Showing 4 posts tagged research
Showing 4 posts tagged research
On January 20, 2014 the Citizen Lab along with leading Canadian academics and civil liberties groups asked Canadian telecommunications companies to reveal the extent to which they disclose information to state authorities. This post summarizes and analyzes the responses from the companies, and argues that the companies have done little to ultimately clarify their disclosure policies. We conclude by indicating the subsequent steps in this research project.
The most recent posting about our ongoing research into how, why, and how often Canadian ISPs disclose information to state agencies.
While such research is done in a number of countries, Canada seems to be a hotbed of boredom studies. James Danckert, an associate professor of psychology at the University of Waterloo, in Canada, recently conducted a study to compare the physiological effects of boredom and sadness.
To induce sadness in the lab, he used video clips from the 1979 tear-jerker, “The Champ,” a widely accepted practice among psychologists.
But finding a clip to induce boredom was a trickier task. Dr. Danckert first tried a YouTube video of a man mowing a lawn, but subjects found it funny, not boring. A clip of parliamentary proceedings was too risky. “There’s always the off chance you get someone who is interested in that,” he says."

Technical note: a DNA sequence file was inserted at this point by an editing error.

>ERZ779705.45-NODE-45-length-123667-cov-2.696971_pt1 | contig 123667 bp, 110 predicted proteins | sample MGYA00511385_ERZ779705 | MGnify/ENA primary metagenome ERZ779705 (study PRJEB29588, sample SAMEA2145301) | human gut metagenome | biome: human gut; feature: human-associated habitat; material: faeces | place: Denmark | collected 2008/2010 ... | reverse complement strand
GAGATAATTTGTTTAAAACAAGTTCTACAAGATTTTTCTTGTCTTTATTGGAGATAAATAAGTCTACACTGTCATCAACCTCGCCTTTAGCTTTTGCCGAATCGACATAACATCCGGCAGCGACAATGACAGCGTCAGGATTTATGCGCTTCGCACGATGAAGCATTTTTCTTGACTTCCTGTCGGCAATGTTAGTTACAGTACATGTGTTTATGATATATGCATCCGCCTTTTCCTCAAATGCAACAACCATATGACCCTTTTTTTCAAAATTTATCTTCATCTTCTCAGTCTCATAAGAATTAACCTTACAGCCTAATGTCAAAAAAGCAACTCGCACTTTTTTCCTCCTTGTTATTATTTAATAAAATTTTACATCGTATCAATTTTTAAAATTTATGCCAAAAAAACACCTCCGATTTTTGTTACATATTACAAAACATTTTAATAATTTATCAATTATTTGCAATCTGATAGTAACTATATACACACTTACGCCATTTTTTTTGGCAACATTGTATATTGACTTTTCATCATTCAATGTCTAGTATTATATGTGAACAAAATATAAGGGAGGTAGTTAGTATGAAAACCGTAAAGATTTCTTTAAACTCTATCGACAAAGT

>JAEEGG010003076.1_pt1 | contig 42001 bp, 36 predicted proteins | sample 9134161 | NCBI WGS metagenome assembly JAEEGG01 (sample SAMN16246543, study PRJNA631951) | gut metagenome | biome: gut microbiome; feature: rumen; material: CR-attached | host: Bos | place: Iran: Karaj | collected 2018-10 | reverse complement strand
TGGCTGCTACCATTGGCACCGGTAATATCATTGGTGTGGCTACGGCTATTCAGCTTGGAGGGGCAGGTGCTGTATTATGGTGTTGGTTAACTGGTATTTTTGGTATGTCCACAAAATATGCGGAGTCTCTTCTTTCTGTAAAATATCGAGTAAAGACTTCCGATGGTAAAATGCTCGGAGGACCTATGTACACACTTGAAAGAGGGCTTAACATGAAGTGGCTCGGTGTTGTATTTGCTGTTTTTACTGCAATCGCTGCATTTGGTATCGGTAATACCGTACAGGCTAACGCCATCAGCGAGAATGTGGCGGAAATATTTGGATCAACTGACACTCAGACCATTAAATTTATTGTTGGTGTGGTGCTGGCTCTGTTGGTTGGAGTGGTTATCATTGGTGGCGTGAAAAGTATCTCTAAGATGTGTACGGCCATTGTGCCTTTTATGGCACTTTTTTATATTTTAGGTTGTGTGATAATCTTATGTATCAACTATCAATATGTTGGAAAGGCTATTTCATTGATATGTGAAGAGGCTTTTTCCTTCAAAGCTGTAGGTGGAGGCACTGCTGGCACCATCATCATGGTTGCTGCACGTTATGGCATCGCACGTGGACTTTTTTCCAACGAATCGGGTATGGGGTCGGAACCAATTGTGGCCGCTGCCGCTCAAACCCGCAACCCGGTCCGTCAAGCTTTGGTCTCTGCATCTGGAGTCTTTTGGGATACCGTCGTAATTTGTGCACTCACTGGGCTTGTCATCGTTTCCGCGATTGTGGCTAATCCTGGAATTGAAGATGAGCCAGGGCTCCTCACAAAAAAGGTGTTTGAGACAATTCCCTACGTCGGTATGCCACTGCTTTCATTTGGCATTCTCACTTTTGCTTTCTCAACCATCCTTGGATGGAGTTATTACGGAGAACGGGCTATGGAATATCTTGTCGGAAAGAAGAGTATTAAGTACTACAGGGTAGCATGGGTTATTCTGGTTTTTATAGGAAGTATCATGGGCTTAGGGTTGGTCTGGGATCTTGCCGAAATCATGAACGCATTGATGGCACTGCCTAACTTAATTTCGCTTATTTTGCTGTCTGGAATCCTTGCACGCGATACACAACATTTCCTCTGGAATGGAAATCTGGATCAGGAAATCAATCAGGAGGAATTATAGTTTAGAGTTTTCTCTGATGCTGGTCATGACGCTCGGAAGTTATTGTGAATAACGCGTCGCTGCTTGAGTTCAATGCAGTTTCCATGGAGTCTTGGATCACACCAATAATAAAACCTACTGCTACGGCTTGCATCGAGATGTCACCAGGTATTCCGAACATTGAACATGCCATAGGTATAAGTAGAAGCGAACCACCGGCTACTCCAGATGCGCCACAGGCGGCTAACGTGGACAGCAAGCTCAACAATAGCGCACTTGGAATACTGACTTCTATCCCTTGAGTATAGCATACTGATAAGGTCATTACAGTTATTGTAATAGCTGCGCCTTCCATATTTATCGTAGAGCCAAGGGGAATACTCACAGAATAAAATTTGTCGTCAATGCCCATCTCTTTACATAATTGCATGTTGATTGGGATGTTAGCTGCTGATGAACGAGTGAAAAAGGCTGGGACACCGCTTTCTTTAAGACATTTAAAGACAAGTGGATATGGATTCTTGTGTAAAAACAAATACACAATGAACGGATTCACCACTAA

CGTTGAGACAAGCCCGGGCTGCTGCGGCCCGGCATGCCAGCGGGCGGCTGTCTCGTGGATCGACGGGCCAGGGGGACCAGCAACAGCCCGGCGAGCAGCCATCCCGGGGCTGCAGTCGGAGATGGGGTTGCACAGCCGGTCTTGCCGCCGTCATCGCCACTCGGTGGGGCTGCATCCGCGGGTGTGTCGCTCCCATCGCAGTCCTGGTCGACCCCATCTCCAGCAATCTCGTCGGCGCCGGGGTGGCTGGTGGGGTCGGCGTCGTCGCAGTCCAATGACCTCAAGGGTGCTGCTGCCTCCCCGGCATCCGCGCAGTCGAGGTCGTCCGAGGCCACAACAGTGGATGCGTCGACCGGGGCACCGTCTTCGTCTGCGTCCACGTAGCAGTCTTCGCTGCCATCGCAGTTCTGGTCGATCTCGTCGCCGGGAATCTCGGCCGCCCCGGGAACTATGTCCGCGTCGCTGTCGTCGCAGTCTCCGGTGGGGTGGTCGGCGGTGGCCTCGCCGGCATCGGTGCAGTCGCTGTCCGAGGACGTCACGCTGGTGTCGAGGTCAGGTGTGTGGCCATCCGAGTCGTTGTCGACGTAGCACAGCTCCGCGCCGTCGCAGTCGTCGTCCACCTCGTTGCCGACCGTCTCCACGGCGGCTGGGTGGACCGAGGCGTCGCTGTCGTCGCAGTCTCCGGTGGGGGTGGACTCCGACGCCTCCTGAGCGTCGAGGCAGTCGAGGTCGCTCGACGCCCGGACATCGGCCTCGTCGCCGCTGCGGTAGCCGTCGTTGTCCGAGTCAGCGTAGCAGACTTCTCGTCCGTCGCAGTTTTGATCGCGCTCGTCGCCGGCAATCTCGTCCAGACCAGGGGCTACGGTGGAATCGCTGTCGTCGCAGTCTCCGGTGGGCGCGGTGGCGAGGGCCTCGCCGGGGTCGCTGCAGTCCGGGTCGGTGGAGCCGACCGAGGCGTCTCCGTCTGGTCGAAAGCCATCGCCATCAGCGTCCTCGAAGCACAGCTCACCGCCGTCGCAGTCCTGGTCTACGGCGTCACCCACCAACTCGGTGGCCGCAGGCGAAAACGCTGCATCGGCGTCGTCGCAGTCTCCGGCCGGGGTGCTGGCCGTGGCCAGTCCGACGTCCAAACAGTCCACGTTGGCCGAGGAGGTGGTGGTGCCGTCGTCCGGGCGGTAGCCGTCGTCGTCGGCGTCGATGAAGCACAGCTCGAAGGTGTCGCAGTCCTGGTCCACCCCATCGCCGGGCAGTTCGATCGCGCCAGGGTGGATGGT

– Rachel Emma Silverman, “Interesting Fact: There’s a Yawning Need for Boring Professors” I found the third paragraph particularly amusing as someone who often finds watching parliament interesting. I guess I’d be one of the ‘problem’ participants!
Rachel Emma Silverman, “Interesting Fact: There’s a Yawning Need for Boring Professors”
I found the third paragraph particularly amusing as someone who often finds watching parliament interesting. I guess I’d be one of the ‘problem’ participants!
In today’s era of hyperbolic security warnings one of the easiest things that people can do to ‘protect’ themselves online is select super hard passwords to crack, stuff them in a centralized password manager, and then only have to remember a single password to access the rest in the manager. I’ve used a password manager for some time and there are real security benefits: specifically, if a single service that I’ve registered with is hacked then my entire online life isn’t compromised, just that one service.
Password manager companies recognize the first concern that most people have surrounding their services: how do the managers protect the sensitive information they’re entrusted with? The standard response from vendors tends to reference ‘strong security models and usage of cryptography. Perhaps unsurprisingly, it is now quite apparent that the standard responses really can’t be trusted.
In a recent paper (.pdf), researchers interrogated the security status of password managers. What they found is, quite frankly, shocking and shameful. They also demonstrate the incredible need for third-party vetting of stated security capabilities.